“One of the things talked about in the aftermath of Rio is should any entity that has marketing and promotional responsibilities also have enforcement responsibilities?” Delany said. “That’s the case for outsourcing. But there’s a lack of comfort with that because there’s always tension. Everybody has the answer until they’re under the gun, and then they want to be able to influence the instruments either through good defense work or challenging the people bringing the cases. That’s the tension inside a system where you’re being judged by your peers. That tension doesn’t exist nearly as much when you have outsourced and cut the political tentacles that tie the peer to the adjuratory system.”
Recommendations to NCAA
Opting against radical changes, Delany said the CCA made these recommendations to the NCAA:
- Don’t spend money and time on violations that aren’t fundamental in the eyes of NCAA members. Sort cases well so the most serious ones get the most attention from investigators to develop the facts.
- Because a university’s reputation is so important, if a school is being attacked, make sure it’s for a good cause with sufficient evidence. There’s a belief the NCAA sometimes gets off track with narrower cases that hurt a university’s reputation but don’t involve fundamental mistakes by the school.
- Make sure wrongdoers are held accountable in a reasonable amount of time, understanding that cases can be delayed for various reasons. Provide more transparency on charging standards so there’s some sense of a beginning and an end.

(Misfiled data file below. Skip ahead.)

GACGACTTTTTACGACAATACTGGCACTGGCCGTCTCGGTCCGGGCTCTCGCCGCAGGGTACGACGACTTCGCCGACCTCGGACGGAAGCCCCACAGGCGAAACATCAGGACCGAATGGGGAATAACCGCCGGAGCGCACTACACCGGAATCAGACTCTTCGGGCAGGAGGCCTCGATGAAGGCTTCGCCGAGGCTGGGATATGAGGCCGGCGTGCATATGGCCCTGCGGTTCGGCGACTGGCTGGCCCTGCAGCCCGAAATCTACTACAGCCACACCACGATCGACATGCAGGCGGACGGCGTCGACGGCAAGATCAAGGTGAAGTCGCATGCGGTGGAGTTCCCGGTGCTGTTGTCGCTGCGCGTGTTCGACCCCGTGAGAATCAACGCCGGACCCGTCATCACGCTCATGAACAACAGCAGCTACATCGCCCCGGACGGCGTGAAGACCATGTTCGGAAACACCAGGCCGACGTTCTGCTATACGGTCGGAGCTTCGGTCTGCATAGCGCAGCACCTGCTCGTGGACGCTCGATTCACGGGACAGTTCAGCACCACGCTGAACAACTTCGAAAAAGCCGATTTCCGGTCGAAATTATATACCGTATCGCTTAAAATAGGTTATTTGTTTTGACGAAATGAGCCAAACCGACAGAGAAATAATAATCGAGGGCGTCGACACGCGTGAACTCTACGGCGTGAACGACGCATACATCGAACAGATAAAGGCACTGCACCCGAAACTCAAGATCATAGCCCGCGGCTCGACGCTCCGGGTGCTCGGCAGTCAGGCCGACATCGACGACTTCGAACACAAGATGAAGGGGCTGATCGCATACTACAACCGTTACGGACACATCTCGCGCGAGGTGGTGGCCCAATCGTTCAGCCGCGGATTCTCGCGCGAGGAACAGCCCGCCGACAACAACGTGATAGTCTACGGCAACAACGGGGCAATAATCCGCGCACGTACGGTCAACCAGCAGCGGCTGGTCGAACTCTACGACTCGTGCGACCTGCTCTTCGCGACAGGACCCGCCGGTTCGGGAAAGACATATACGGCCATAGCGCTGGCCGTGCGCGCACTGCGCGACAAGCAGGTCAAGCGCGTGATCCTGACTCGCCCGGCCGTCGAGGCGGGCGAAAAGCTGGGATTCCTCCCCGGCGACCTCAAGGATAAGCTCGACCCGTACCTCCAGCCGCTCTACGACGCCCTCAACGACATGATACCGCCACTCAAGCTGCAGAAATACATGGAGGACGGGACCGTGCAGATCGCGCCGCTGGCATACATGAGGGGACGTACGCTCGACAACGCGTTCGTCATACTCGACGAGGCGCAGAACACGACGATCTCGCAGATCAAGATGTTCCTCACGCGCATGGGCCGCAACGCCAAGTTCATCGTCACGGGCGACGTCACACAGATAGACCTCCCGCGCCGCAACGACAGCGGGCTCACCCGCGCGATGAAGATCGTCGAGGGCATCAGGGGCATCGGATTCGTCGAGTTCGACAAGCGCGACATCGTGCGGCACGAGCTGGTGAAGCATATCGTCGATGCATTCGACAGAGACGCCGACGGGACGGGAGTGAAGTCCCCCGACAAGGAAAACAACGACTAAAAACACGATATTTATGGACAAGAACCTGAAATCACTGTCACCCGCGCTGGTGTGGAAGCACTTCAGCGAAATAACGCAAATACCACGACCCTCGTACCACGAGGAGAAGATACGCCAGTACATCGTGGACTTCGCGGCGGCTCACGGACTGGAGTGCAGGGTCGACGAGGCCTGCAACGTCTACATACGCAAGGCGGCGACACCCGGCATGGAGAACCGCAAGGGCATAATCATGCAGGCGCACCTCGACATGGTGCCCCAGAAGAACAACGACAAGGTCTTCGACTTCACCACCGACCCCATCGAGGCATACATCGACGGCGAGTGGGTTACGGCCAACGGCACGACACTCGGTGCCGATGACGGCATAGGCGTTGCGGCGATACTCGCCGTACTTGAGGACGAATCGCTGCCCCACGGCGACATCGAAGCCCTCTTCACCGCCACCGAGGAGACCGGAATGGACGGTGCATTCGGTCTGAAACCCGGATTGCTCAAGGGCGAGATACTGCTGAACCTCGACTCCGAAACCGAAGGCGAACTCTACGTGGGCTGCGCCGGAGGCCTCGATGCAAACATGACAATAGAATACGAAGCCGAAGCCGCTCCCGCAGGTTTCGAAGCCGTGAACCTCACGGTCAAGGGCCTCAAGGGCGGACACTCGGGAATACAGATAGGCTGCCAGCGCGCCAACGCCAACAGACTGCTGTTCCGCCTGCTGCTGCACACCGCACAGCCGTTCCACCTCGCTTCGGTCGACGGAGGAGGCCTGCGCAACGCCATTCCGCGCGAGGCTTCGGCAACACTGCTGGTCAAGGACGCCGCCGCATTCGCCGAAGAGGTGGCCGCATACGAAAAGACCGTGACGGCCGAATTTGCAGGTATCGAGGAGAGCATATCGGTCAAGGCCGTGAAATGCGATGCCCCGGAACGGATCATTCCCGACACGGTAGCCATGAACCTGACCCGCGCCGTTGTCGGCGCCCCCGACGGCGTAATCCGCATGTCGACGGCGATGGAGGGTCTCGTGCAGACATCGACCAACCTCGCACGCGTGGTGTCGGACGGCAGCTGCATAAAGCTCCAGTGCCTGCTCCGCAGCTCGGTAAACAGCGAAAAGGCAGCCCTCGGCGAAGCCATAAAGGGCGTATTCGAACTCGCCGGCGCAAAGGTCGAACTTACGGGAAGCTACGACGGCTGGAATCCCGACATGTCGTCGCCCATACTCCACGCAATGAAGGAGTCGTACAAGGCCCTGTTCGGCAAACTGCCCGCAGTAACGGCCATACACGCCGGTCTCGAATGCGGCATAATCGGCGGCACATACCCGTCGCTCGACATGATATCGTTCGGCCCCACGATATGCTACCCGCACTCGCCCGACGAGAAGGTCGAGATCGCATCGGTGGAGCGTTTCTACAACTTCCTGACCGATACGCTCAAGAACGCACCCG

- Create a neutral ombudsman that can provide clarification to the school or enforcement staff during the investigation. For instance, the ombudsman could handle questions about timing, how evidence was obtained, and whether schools are living up to the NCAA’s expectation of cooperation in cases. The ombudsman could provide a preliminary signal without unnecessary delays.
Length of investigations
The average NCAA investigation in 2015 took 7.8 months, down 9 percent from two years earlier, according to the NCAA. The NCAA’s case load increased 26 percent over that period. Duncan said the enforcement staff is making informed projections about cases earlier, meaning unsubstantiated or less significant matters can be closed or processed faster.
Still, there are concerns about how long cases drag out. The Ole Miss investigation started in 2012. North Carolina’s case has been on and off since 2011, when the NCAA passed on the academic questions initially and later reopened the case in 2014.
“People have talked about institutional reputational harm [due to lengthy investigations],” said SEC commissioner Greg Sankey, who chairs the Division I infractions committee. “But I’m also concerned that when issues arise and we take years and years and years to get at the issues, it sets a tone for the rest of the membership that maybe they can try some things but maybe it will take some time to catch up [with penalties].”
Universities often hire highly-skilled attorneys whose whole mission is to mitigate the damage. Duncan said the vast majority of cases are more collaborative than combative and the NCAA has positive relationships with these attorneys.
“Some schools and coaches are reluctant sometimes to hire counsel because they view it as an act of aggression and as a combative approach,” Duncan said. “We don’t view it that way. We welcome counsel to the infractions process.”
Still, there’s skepticism. “I think Jon has done a good job of leading the organization,” Big 12 commissioner Bob Bowlsby said. “I continue to believe that in most of the major cases they’re outmanned in terms of the tools they have at their disposal and even the representatives.”
Sorting through 600 tips
The NCAA enforcement staff has 57 employees who receive about 600 pieces of raw information each year. Most of the information doesn’t warrant an investigation, but sorting the tips is important and labor-intensive.